reluctant poster boy
Chapter One Known for
Creating highly stylized posters that plastered the streets and salons of fin de siècle Paris and, reluctantly, bringing art nouveau to its ultimate expression.
(Le style Mucha)
Alphonse Mucha’s style was instantly recognizable, always jam-packed with detail and allegory and putting la femme nouvelle front and centre. In 1896, he created a poster for a cigarette paper manufacturer called the Joseph Bardou Company, known as Job. By taking the product out of the spotlight and putting it in between the fingers of a provocative, cosmopolitan woman, he essentially invented aspirational advertising. He might also be the first — though definitely not the last — advertising creative to make smoking look indisputably chic.
The focus, the centre, the star of the poster is a beautiful woman (in other words, young, thin, white). She epitomizes la femme nouvelle, and has been described as “sensual and ephemeral” and “seductive and “inaccessible.”
The actual product being sold (here, cigarette rolling papers for cigarettes) is very much not the focus of poster. Some of his work didn’t show the product at all.
The frame is filled, overflows with edge-to-edge decorations, patterns and motifs.
Byzantine-inspired hand lettering takes a place of prominence. Information is conveyed as concisely as possible.
Mucha favoured delicate pastel shades (peach, gold, ochre, and eau de Nil) over the brighter hues being used by his contemporaries like Toulouse-Lautrec and Jules Cheret.
The model invariably had impossibly long hair, her tendrils curling in arabesque forms and filling the frame, and flowing neo-classical garments.
Graphic border, inspired by Byzantine mosaics
Chapter Six Perception
How Mucha has been seen by tutors, collaborators, occupiers and himself through the years.
(“Choose a profession where you will be more useful”)
In 1877, as a teenager, Mucha applied to the Prague Academy of Art, and was roundly rejected with a letter that included the above advice.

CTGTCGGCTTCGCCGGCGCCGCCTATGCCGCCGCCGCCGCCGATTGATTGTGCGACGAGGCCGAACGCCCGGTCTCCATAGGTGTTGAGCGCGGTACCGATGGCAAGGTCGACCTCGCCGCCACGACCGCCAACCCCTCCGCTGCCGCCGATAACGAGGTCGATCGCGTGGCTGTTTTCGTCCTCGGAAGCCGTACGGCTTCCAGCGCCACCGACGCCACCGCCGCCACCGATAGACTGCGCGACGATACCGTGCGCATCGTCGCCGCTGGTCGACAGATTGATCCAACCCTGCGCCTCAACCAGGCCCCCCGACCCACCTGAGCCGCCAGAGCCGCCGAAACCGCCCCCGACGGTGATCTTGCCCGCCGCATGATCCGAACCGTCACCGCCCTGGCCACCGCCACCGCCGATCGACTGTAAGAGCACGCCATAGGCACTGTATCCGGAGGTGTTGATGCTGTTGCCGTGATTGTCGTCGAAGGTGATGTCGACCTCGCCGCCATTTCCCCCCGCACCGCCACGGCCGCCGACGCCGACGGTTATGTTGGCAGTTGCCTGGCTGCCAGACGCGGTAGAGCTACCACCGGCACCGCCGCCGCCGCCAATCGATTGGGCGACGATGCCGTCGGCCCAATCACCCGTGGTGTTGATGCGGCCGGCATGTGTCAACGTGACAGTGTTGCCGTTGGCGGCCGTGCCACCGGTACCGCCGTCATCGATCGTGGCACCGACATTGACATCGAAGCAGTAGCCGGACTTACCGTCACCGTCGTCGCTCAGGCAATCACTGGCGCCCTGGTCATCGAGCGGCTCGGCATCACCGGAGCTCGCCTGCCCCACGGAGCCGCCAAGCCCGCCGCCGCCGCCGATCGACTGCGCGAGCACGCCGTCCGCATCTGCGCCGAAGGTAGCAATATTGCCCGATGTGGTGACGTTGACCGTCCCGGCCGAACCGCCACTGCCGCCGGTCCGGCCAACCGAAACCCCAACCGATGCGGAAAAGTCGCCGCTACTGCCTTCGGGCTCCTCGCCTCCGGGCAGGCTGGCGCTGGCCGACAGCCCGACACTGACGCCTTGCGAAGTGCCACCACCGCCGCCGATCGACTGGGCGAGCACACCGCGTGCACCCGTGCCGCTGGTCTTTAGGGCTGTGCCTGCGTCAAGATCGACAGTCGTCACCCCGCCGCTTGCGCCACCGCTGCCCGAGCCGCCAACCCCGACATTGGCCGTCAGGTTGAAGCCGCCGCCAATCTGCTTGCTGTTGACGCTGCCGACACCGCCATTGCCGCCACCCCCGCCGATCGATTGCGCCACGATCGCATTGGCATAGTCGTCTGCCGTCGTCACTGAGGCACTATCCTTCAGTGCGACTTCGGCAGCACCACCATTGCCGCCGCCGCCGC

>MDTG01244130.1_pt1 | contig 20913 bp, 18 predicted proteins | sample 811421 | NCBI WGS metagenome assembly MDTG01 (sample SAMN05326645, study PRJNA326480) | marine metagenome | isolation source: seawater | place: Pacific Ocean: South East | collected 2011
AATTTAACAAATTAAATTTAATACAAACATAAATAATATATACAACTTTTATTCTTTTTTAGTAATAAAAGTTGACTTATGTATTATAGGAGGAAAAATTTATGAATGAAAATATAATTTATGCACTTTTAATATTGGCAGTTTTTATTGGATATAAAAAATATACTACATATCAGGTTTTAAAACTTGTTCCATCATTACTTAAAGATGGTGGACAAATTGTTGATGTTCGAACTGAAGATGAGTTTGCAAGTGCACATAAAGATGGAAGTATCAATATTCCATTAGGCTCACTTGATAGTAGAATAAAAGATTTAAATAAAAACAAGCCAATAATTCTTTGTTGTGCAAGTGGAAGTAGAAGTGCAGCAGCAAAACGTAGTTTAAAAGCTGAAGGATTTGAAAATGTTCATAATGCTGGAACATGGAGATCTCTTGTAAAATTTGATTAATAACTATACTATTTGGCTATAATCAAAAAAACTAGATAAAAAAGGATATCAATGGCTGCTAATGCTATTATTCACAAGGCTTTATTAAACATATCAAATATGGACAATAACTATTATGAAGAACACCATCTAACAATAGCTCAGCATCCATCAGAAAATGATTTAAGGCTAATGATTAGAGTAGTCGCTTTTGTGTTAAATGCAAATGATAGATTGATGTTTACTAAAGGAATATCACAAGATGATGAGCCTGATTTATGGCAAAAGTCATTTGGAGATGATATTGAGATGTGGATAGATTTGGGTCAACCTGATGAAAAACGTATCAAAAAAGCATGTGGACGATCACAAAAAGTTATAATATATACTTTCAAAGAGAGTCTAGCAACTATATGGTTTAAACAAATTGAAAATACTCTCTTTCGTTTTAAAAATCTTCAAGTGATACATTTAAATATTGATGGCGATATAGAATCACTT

(“I predict you will be famous”)
After freelancing his way through his twenties, Mucha found himself an overnight sensation after his path crossed with the divinge Sarah Bernhardt, who saw the potential and made the above prophecy. She was right: Everyone wanted a Mucha. Passersby would bribe bill stickers to get their hands on one, or just cut his posters down themselves. He was invited not only to join Salon des cent, a commercial art exhibition, but design the poster for it. La Plume, a bimonthly art magazine, devoted six issues to him, and a major retrospective of his work was shown in capitals across Europe and in New York City. He was considered the world’s greatest decorative artist.
(“I am crushed almost to blood by the cogwheels of this life”)
Mucha, however, wasn’t keen on the attention, or at least what drove it. In fact, he felt a little “crushed-to-blood” by the fame as, according to a letter from 1904, it was “robbing me of my time and forcing me to do things that are so alien to those I dream about.”
(“Decadent, bourgeois and of no value”)
By the time of his death, in 1939, his style was considered outdated. Under Nazi occupation, the Czech nationalist’s work was kept hidden. And in the Communist Czechoslovakia of the 1950s and ‘60s, according to his grandson John Mucha, “the official view on Mucha was that he was decadent, bourgeois and of no value.”
(“He’s really putting it out there”)
After a pair of exhibitions on either side of the pond introduced the psychedelic artists of the 1960s to art nouveau, Mucha once again kicked off a poster craze. Wes Wilson, the originator of psychedelic poster art, told Time magazine in 1967 that he admired Mucha, and “the expressionist idea of really putting it out there.”
Chapter Seven Influences
Discover those who influenced Mucha but also those he influenced.